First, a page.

'Stolen Children' a mature exploration of bureaucratic indifference

April 09, 1993|By Stephen Hunter | Stephen Hunter,Film Critic

In the years just after World War II, Italian filmmakers shocked the world with a style of film since called "neo-realism." Under the guidance of such directors as Vittorio De Sica ("The Bicycle Thief") and Roberto Rossellini ("Open City"), Italian mIn the years just after World War II, Italian filmmakers shocked the world with a style of film since called "neo-realism." Under the guidance of such directors as Vittorio De Sica ("The Bicycle Thief") and Roberto Rossellini ("Open City"), Italian movies suddenly led the world with their scorching willingness to look hard at society, without the sentimentality and high gloss that had become the American studio signature, and document the crushing battle between the haves and have-nots. Slight dramas of the sort that could never interest a filmmaker -- the theft of a bicycle from a working man who needed it to get to work -- became unbearably intense.

Of course as myth-makers such as Federico Fellini and Michelanglo Antonioni took over in the '50s and '60s, Italian movies became more fanciful and less savage. But here's a throwback: Gianni Amelio's "Il Ladro di Bambini" ("Stolen Children"), opening today at the Rotunda. It's a corrosive examination of bureaucratic indifference to human agony. Yet it does so, all the more powerfully, in the tradition of the masters: without preachiness, without a lot of rhetoric and self-importance.

The story is deceptively simple. Milanese police raid a prostitute's apartment, haul her and her john away to prison; her two children are left in the uninterested hands of the bureaucrats, who declare that they should be placed in an orphanage in southern Italy. It falls to a largely apathetic young policeman (abandoned quickly by his partner) to escort them to this destination.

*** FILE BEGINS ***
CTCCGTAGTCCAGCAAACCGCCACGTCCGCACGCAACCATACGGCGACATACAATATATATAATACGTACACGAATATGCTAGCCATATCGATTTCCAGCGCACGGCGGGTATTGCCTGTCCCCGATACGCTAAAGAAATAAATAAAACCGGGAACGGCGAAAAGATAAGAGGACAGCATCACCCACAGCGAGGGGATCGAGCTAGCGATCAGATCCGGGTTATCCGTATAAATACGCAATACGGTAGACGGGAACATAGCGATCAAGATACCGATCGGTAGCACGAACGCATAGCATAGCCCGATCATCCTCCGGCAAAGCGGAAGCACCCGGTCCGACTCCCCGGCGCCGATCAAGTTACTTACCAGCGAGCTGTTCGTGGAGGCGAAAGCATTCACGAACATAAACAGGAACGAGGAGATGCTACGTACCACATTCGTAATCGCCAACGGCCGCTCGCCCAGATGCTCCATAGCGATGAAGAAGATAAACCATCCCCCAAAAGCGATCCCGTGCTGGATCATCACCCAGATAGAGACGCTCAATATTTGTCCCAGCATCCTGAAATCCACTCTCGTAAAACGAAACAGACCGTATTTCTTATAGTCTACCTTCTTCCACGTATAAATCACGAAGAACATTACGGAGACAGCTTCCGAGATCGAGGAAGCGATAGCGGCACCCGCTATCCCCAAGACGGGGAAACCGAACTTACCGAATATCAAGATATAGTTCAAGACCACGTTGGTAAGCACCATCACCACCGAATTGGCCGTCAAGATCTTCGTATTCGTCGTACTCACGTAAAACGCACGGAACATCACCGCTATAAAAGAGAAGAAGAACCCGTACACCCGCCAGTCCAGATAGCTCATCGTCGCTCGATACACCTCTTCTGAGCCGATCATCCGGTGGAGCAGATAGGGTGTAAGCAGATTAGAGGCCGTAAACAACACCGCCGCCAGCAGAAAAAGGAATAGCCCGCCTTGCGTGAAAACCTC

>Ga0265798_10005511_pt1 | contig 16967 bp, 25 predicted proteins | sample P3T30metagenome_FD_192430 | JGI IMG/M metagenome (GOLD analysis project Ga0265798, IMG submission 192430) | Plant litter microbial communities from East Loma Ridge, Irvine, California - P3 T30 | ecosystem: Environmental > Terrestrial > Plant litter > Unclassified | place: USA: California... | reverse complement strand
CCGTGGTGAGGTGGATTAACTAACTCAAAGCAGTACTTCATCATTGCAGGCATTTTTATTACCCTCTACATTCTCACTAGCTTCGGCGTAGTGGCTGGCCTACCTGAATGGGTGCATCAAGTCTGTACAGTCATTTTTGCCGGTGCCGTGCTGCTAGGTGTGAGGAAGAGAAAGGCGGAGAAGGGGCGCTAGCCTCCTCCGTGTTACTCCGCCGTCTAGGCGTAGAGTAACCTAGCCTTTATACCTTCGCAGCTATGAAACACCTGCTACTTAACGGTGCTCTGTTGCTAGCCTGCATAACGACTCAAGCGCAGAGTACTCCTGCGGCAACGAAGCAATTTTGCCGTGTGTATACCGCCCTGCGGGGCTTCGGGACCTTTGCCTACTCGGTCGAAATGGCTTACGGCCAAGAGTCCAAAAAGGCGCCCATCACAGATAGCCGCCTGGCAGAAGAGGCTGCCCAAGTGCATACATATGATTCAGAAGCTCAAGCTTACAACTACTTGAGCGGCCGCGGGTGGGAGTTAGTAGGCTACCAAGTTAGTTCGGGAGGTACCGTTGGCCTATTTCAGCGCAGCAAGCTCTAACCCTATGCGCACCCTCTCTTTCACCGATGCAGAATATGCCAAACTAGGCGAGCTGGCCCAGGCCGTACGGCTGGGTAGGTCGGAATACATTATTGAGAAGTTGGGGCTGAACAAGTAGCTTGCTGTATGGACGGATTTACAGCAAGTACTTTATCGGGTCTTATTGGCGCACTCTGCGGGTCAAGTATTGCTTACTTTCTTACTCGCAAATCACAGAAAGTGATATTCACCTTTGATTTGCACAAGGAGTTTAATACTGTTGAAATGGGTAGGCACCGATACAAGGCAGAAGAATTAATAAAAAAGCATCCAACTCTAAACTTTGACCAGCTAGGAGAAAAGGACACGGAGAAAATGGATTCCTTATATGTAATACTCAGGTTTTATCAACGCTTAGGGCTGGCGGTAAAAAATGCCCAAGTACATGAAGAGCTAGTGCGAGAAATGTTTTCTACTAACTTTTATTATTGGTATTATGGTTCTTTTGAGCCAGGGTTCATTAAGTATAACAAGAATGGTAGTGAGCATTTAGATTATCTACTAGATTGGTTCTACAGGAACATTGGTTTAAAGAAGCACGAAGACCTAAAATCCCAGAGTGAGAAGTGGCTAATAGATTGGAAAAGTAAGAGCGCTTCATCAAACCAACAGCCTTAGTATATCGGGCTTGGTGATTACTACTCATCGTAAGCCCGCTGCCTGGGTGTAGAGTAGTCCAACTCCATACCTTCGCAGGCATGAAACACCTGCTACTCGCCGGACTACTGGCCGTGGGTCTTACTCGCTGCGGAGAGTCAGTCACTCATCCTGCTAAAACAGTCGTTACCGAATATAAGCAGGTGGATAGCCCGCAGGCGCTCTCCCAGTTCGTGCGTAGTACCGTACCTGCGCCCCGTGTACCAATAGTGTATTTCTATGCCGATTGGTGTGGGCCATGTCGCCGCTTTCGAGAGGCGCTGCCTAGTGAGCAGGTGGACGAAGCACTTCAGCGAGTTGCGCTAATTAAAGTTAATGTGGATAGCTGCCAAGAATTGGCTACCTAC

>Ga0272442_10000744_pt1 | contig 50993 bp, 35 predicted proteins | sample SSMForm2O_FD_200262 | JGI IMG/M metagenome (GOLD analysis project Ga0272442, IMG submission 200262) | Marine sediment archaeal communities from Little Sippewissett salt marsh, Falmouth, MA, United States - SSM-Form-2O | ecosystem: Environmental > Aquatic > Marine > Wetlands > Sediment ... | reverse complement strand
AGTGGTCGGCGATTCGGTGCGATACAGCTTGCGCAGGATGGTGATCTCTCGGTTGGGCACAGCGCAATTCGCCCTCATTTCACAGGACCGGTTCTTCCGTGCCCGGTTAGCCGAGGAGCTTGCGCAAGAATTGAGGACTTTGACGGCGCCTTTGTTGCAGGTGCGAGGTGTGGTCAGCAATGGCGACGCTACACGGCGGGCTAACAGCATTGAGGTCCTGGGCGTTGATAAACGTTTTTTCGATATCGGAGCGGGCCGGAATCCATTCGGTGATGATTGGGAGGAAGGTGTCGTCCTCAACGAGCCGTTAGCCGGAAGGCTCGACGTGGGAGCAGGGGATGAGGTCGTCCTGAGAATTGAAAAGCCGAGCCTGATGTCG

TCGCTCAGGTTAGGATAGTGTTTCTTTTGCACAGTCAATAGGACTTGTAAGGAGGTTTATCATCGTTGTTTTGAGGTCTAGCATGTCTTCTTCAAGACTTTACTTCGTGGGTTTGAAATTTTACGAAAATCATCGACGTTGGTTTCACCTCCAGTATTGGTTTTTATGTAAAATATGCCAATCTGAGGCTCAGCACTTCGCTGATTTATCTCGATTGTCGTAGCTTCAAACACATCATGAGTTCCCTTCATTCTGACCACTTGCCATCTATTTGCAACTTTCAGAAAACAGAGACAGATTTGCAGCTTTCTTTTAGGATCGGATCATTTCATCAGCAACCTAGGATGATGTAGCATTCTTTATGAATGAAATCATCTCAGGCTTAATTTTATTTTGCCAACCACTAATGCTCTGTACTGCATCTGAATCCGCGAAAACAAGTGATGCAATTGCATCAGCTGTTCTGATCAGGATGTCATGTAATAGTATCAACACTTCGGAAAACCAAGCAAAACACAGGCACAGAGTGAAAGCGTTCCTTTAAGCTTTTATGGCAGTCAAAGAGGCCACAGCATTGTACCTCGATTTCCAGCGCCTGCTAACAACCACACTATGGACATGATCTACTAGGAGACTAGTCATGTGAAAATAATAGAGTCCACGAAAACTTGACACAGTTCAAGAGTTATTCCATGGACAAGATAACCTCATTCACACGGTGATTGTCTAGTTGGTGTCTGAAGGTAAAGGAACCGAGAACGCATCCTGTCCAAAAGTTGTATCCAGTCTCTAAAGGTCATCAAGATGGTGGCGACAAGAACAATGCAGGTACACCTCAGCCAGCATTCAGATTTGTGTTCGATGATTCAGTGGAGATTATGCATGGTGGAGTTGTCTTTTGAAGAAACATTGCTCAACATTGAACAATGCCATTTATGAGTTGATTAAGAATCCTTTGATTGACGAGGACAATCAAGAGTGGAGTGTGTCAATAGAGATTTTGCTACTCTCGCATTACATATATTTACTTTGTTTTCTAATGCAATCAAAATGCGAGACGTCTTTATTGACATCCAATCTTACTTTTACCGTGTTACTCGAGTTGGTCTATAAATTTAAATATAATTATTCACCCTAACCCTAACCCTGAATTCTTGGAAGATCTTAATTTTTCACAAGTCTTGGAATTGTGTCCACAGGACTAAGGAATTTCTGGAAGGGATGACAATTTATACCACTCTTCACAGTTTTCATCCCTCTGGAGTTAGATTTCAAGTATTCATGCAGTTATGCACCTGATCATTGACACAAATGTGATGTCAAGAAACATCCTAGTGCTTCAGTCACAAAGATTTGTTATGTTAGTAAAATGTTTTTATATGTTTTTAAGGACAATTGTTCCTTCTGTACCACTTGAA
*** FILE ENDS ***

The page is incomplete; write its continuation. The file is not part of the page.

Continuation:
The journey that follows shows that the word "family" has to be stretched to define more than "Father Knows Best"; it shows how people can come to care about each other, to take each other's needs into consideration and offer just the slightest bit of mercy in a harsh world.

But not at first. The young policeman -- a member of Italy's crack paramilitary force, the Carabinieri, more like the state police -- is equally indifferent. It's just a job. As he travels by train, he is more pained than angered.

But what begins as irritation soon becomes affection. Amelio doesn't sentimentalize the young cop's intensifying empathy with the kids; to do so would obliterate the materials. It's done with great economy. Mostly, Antonio just watches and soon he sees what the world never has -- that Rosetta (Valentina Scalici) is a bright, beautiful child, forced into prostitution, but somehow having found the resilience to recover. Meanwhile, her damaged brother Luciano (Giuseppi Ieracitano), who doesn't speak, begins to blossom under the slightest whisper of attention.

When the policeman arrives at the orphanage, he finds a crew of frightened administrators who do not look at and do not see the two children; they only see a missing medical certificate and begin to lament the complexities in paperwork this will cause them.

Thus, impulsively, Antonio escapes with the kids. His ambitions are inchoate and a strength of the film is its refusal to truckle under to melodramatic formula. He has almost no goal and nothing is overdramatized. Things just happen, as if Antonio is making it all up as he goes along. He takes them to the beach: a simple thing, but no one has ever done such a thing for them before. He buys them food in a restaurant. He puts them to bed at night. He takes them to his family home, where they are rapidly swallowed in a teeming family celebration.

The film never preaches, but its lesson is manifest: that children need care and that institutions make lousy parents. Parents, it suggests, make the best parents.

@"Il Ladro di Bambini"

("Stolen Children")

Starring Enrico Lo Verso and Valentina Scalici.

Directed by Gianni Amelio.

Released by Goldwyn.

Unrated.

*** 1/2

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